April Curriculum Connections

Bloom’s Taxonomy in the Common Core Math Standards

Posted by cemignano on

In this 3-part series, BrainPOP’s Assessment Specialist, Kevin Miklasz, shares his analysis of the Common Core and Next Generation Science Standards  in relation to the levels of Bloom’s taxonomy.

Recently, Dan Meyer posted an analysis of what kinds of tasks are expected of students on Khan Academy and how it compared to the demands of the Common Core State Standards. Dan used a recently released sample test from the SBAC to describe what the Common Core required, but we were inspired to take Dan’s analysis one step further. Instead of interpreting SBAC’s interpretation of the Common Core’s interpretation of what students should do, we decided to go right to the core, the Common Core. What exact kind of tasks is the Common Core requiring of students? And how do those requirements change across grades?

But, we needed a categorization system to group different kinds of student tasks. Dan used verbs to categorize tasks, but some verbs actually call for similar mental processes, and so probably should be grouped together rather than separated. Additionally some verbs in the standards, like “understand” can have loaded meanings and depending on their context refer to higher or lower order cognitive tasks. To accommodate both of these issues, we grouped tasks using everyone’s favorite categorization system, Bloom’s taxonomy.

So, this lead to a relatively large task, of going through every standard in every grade and tagging it with one or more levels of Bloom’s taxonomy. Our hope is that by doing this kind of work, we can better understand what kind of tasks the Common Core is emphasizing. In this blog post, I’ll look at the Common Core Math standards, look for the CCELA and NGSS in followup posts!

Common Core Math

First up, Common Core Math! The results are shown in the two figures below. The top figure shows the percentage of tasks in each level of Bloom’s taxonomy, where the lower graph shows pure numbers. The first column in the top graph codes the “Mathematical Practices,” which are intended to span across all standards, across all grades.

Percent Bloom in Math

Total Bloom in Math 

The first two things to notice are that the number of tasks required of students increases with each grade level, and that the distribution of tasks does not change much across grade levels. There is a transition between grades 3-4, in which there are less Understand and more Apply tasks. But in general, there is very little trend across grades. Additionally, for most grades the highest three levels of the taxonomy comprise only 10-35% of the total tasks. For the majority of mathematics tasks students are being asked to do, those tasks are at a relatively low level on Blooms. To be fair, the higher level tasks do take more time than low level tasks, so the allotment of classroom time will be more weighted towards higher level tasks than these standards indicate. But the majority of the standards text actually describe relatively low level tasks.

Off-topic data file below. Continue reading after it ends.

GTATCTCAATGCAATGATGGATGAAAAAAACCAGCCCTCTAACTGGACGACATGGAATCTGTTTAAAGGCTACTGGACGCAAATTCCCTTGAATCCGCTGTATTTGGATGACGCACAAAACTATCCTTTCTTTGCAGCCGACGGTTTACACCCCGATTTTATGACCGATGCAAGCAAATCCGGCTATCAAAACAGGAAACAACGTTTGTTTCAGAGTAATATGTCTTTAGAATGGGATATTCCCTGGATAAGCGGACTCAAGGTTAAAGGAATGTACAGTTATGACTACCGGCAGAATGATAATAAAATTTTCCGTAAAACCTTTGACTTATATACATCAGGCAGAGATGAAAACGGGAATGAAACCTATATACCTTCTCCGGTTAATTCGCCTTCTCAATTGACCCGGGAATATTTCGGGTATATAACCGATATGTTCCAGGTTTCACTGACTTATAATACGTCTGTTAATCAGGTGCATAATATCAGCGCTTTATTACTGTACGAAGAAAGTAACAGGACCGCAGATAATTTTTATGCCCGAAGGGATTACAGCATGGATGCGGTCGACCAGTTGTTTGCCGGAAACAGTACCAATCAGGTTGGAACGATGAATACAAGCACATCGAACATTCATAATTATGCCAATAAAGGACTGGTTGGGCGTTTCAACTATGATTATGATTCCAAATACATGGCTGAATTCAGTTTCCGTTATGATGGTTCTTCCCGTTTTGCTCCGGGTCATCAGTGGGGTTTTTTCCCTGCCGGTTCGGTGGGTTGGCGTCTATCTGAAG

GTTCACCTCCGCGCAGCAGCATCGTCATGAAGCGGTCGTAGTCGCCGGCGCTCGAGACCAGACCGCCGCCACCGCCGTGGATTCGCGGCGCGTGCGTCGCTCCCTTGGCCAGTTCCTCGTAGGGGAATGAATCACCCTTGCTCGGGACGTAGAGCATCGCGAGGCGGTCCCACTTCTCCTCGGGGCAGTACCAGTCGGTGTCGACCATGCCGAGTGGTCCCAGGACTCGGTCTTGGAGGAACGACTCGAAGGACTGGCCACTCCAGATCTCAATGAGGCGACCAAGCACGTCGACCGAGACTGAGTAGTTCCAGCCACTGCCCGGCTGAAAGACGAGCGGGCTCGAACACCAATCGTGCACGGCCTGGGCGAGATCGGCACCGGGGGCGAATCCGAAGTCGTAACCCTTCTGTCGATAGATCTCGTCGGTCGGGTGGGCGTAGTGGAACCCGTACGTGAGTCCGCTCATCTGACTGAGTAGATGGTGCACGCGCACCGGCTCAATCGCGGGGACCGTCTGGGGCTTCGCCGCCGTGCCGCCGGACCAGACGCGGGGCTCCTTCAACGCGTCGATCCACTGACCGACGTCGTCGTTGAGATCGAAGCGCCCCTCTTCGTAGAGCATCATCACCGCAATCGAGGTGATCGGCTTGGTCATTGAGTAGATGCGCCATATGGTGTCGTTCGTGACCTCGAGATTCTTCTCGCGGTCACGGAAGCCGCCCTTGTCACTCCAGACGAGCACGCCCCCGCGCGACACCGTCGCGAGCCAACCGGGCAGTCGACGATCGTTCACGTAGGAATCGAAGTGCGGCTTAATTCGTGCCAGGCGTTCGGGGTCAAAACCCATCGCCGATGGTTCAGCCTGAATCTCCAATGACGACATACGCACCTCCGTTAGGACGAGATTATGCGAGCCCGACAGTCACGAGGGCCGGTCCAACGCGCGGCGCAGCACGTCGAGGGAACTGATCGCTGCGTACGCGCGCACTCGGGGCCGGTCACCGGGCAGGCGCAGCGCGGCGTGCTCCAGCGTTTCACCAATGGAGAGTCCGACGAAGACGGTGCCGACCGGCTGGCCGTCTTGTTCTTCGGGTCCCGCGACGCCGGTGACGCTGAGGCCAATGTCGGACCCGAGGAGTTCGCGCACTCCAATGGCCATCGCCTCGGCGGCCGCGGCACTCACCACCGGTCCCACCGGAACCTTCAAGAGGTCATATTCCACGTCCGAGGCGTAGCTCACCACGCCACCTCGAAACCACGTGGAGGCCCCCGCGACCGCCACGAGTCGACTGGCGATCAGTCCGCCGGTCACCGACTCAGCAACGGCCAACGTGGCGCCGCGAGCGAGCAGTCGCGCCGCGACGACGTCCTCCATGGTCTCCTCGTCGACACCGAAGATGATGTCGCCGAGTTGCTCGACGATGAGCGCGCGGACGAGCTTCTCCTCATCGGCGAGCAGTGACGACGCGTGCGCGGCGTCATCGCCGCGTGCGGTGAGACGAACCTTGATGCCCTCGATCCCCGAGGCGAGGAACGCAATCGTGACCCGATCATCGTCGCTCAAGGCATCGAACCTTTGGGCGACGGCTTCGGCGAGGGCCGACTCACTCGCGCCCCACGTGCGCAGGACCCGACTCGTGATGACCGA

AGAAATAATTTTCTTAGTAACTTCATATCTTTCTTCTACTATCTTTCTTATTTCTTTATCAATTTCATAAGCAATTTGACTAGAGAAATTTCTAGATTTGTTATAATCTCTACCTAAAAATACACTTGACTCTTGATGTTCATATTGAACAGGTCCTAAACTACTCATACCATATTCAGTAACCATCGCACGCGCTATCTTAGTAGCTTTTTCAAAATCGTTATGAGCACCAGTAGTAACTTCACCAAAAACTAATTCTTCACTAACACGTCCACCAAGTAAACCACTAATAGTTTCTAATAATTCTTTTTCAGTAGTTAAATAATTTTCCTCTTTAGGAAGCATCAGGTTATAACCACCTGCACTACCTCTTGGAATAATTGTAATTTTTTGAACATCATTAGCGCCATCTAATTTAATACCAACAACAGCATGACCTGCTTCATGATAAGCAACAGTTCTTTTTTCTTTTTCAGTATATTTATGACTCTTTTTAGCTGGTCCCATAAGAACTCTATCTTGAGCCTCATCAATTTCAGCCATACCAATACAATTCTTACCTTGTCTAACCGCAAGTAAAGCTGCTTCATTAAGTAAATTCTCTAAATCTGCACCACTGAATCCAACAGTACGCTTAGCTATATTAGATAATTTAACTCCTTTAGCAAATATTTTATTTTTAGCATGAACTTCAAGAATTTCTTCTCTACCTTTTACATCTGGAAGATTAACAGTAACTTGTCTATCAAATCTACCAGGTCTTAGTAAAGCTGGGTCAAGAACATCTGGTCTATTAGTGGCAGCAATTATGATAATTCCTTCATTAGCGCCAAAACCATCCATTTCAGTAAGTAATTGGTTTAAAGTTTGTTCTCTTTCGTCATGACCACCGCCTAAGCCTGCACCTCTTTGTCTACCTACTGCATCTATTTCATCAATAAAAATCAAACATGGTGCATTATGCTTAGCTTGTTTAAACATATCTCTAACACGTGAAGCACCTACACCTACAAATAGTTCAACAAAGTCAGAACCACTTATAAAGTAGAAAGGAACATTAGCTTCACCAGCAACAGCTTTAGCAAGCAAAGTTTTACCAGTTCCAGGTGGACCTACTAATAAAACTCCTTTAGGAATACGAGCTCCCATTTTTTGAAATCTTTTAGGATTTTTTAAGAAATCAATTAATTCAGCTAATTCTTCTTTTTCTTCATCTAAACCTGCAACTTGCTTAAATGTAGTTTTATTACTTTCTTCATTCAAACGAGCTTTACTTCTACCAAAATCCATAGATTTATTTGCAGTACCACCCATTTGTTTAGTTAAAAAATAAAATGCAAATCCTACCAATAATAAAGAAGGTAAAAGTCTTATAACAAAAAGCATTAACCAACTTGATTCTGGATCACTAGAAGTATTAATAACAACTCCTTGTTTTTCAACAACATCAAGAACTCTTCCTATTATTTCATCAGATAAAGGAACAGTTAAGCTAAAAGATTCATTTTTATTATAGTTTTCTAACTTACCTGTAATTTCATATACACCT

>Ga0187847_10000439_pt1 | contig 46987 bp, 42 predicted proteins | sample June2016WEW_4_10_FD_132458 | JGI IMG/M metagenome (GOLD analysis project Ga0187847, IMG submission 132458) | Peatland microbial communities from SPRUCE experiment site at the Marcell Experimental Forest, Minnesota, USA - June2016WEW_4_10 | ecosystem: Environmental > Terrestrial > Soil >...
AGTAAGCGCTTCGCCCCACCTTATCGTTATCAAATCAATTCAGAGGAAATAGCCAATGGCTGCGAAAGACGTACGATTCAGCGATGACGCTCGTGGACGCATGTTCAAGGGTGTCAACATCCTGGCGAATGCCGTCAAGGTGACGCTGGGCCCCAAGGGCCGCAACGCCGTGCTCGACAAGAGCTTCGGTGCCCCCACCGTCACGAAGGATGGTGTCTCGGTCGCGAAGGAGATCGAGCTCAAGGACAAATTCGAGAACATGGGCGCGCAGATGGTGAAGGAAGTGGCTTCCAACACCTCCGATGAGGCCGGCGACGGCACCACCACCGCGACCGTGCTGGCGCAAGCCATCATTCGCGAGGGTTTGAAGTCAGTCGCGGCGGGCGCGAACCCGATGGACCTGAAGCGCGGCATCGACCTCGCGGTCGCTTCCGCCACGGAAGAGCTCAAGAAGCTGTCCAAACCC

Another qualification- the Mathematical Practices are much more weighted towards high level tasks than the standards themselves as can be seen in the top figure, and these practices are meant to be infused across the grade level standards. Exactly how this infusing should occur is not clear, but that certainly would weight the scale towards higher level tasks.

Notes on Methodology

In case you are curious how I did this analysis, here some details. 

Some grade-specific standards contained multiple parts, or multiple tasks that they required from students. I coded each “task” required from students, which usually was one per standard, but sometimes was multiple tasks per standard.

The standards themselves note that they are overlapping, in that the same content is emphasized and described in different ways in multiple standards. By my analysis, this would give those kinds of semi-repeated tasks more weight, as they would be counted multiple times for each of the various places they appeared. I decided this was ok- things that were more crucial tended to be more often repeated, and therefore should get more weight.

The high school Math standards were not broken up by grade, they were broken up by subject. I felt they confused the graph more than added useful info, so I did not show them here. But I can say that the high school standards were similar to the middle school standards in mostly emphasizing lower order skills in similar percentages.

To refer back to the original point of Dan’s article- the sample test released by the SBAC seems to be testing at a much, much higher level than the 8th grade Common Core standards seem to be calling for, potentially indicating that they had selectively released their best test items, and that the sample test is not a representative example of the test as a whole. Also, the Khan Academy is actually doing quite well compared to the standards themselves! If anything, the Khan Academy tasks were at a higher average level of Bloom’s taxonomy than the tasks described in 8th grade Common Core Math standards.

About Kevin: Kevin entered education as a trained scientist- he has a PhD in Biology from Stanford University. Both during and after his graduate studies, he has spent his time gaining a smattering of diverse experiences in education: designing science curriculum, teaching after-school science programs, designing science games, running a “cooking as science” blog, designing online learning platforms, running professional development for teachers and professional engineers, and analyzing educational assessment data. Kevin is currently the Assessment Specialist at BrainPOP where he is designing new, playful and meaningful assessments on BrainPOP’s website.